Minstrel Daniel Kosel of Roberts has a third album out. It’s a solo endeavor, recorded live at Kirk’s Grocery in Billings and chock-full of original songs and great pickin’.
Kosel describes his style as “robust vocals within an eclectic blend of country, rock, and blues,“ or “Crues Music.” The poet and songwriter possesses nimble digits and a resonant baritone that is equally at home in the deep bass realm. He moves easily in that range, all the while playing tasteful chords or tearing up fleet-fingered electric guitar notes.
His 15 compositions cover many emotions. Kosel is at war with himself at times, having overcome life-shattering bereavement along with a gambling addiction, and he sings about the pain he carries from that prior life. The musician wants his poetry and songs to help people find peace, triumph over their hardships, and treat others well. He feels music can heal.
The first song, “Mississippi Jackson,” is the tale of a man from long ago. It’s da blues, man! Kosel growls and croons, and sends his voice down lo-ow before snapping out a wicked solo. The title song, “More Than Enough,” starts with the guitar nuances of “Summertime”; it’s got a swampy, spooky ambience, and Kosel sometimes whispers lyrics, and throws in some spoken-word lines.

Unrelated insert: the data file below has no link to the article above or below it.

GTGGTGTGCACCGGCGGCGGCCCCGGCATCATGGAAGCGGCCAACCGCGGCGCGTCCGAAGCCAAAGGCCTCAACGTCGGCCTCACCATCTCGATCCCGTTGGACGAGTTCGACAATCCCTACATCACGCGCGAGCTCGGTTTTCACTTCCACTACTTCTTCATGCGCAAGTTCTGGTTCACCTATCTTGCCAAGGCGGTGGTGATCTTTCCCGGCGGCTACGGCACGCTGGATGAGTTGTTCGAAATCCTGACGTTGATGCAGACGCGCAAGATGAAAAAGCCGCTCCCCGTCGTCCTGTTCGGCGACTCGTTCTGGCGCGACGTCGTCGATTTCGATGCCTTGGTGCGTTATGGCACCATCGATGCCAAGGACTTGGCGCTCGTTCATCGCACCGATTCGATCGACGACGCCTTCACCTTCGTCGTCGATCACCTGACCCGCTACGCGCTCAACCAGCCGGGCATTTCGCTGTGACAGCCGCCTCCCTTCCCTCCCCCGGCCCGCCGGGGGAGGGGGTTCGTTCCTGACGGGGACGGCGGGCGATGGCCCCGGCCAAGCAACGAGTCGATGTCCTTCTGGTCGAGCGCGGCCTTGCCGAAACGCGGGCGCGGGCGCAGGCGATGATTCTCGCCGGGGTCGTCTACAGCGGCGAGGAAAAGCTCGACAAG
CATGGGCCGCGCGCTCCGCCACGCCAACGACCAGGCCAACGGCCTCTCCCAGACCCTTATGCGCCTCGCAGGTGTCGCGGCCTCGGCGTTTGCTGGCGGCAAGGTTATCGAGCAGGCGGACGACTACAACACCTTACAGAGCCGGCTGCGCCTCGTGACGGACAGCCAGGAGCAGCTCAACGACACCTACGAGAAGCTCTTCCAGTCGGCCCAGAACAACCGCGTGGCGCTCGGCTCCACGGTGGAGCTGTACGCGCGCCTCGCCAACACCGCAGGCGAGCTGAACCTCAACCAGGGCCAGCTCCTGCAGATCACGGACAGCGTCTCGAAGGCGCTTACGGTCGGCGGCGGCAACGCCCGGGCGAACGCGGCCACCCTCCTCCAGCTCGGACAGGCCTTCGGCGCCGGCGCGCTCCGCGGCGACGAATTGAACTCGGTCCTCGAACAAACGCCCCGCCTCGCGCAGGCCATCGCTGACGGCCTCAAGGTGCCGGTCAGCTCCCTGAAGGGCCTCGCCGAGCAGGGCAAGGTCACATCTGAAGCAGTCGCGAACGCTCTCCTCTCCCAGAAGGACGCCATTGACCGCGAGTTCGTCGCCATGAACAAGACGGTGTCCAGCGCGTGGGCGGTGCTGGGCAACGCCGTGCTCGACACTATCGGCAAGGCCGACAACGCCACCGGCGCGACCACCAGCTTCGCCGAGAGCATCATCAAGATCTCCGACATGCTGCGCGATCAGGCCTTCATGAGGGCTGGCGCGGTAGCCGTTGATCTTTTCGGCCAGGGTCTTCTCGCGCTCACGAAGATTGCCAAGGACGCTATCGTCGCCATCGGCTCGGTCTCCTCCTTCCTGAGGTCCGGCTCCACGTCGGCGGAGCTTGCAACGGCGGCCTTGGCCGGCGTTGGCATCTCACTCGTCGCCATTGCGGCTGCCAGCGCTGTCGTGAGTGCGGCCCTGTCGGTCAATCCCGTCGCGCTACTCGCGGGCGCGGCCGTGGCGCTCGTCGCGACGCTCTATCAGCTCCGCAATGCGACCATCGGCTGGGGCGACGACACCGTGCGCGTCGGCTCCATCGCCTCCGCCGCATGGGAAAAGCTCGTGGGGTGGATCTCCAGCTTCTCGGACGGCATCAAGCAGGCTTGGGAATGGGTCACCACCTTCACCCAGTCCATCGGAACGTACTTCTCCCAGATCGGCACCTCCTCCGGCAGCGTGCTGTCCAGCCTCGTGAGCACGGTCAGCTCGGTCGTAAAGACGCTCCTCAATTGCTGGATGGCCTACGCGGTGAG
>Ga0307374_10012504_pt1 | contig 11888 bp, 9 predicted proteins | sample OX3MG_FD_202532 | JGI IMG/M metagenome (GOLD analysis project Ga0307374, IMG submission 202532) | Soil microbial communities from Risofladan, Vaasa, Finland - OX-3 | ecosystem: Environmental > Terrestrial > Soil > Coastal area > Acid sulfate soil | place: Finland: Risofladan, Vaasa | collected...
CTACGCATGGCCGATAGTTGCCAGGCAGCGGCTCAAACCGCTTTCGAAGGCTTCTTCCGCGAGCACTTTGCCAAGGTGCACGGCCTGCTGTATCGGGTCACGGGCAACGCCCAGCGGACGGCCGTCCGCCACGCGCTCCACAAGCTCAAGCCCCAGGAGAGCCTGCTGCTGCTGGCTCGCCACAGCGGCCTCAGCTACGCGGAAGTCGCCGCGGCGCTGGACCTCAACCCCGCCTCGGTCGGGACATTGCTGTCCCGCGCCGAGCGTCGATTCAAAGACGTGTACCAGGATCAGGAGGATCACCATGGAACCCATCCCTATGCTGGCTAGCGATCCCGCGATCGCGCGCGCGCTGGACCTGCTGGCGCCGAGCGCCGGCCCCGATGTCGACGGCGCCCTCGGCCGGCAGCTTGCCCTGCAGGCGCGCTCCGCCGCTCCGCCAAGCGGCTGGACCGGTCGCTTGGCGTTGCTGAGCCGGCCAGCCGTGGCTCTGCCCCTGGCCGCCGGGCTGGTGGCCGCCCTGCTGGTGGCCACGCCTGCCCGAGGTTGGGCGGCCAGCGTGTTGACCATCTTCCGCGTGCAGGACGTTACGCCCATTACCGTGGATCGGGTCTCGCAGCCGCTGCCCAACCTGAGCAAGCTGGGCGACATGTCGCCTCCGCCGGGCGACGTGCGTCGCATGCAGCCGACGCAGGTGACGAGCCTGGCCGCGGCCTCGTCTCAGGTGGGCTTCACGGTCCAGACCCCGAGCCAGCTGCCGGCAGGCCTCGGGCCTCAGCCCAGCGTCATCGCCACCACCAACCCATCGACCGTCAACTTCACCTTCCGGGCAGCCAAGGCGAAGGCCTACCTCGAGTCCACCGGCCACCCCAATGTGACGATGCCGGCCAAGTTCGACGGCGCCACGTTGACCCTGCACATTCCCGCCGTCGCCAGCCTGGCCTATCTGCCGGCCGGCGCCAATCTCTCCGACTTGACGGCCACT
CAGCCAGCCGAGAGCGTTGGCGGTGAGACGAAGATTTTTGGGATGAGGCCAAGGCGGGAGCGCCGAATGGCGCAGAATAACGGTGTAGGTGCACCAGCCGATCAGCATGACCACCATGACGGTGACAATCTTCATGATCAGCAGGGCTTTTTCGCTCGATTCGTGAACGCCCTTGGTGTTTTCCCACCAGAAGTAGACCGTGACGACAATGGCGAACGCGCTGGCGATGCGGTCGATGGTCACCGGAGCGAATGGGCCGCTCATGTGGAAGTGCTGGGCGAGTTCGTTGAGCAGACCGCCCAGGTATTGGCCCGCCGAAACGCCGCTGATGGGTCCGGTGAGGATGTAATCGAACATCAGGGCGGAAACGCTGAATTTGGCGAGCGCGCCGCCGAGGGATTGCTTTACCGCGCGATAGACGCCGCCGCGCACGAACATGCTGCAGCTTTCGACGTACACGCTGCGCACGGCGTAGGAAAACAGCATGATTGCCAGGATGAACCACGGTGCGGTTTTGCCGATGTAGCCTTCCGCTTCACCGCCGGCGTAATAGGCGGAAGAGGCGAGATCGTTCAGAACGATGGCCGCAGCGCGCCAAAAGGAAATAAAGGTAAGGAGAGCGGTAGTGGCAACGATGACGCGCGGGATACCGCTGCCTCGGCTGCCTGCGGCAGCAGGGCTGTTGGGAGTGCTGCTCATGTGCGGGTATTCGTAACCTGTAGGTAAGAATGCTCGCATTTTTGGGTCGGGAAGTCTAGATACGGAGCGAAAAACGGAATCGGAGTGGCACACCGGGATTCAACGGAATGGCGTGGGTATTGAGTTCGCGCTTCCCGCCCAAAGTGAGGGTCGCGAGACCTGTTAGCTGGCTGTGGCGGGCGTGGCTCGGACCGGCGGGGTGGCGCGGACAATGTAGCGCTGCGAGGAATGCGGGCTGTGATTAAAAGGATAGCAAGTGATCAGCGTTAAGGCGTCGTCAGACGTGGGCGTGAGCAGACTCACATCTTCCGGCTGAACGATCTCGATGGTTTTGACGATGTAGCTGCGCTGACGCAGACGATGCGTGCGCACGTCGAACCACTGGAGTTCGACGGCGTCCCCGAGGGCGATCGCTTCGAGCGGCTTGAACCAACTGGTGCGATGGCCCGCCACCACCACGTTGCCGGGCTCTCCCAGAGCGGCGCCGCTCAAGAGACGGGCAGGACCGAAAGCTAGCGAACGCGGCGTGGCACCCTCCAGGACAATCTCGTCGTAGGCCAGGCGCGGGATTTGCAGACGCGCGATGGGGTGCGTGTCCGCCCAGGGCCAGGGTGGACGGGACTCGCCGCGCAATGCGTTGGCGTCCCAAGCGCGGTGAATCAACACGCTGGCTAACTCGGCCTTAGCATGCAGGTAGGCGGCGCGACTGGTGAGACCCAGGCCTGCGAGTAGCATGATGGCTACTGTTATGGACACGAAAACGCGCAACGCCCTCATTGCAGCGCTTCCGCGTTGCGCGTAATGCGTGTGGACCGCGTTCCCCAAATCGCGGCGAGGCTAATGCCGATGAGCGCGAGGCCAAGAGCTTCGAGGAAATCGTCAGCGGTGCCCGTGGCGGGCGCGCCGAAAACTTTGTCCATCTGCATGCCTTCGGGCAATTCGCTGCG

“Get By Today” is a slow rocker with a fuzzed-up guitar intro. Kosel laments losing a paramour, and feels “caught up in a loveless Hell.” Later he cuts loose on “Common Man Blues,” pouring out his emotions with fiery fretboard pyrotechnics on the souped-up instrumental.
“Street Poem” is a keeper. A snooty, elitist woman haughtily ignores a street person, but her blinged-out “candy canine” runs right up to get petted. It’s, as Kosel opines, “the simple exchange of a mutual kindness seldom assigned its true worth.” Spot on!
– Mariss McTucker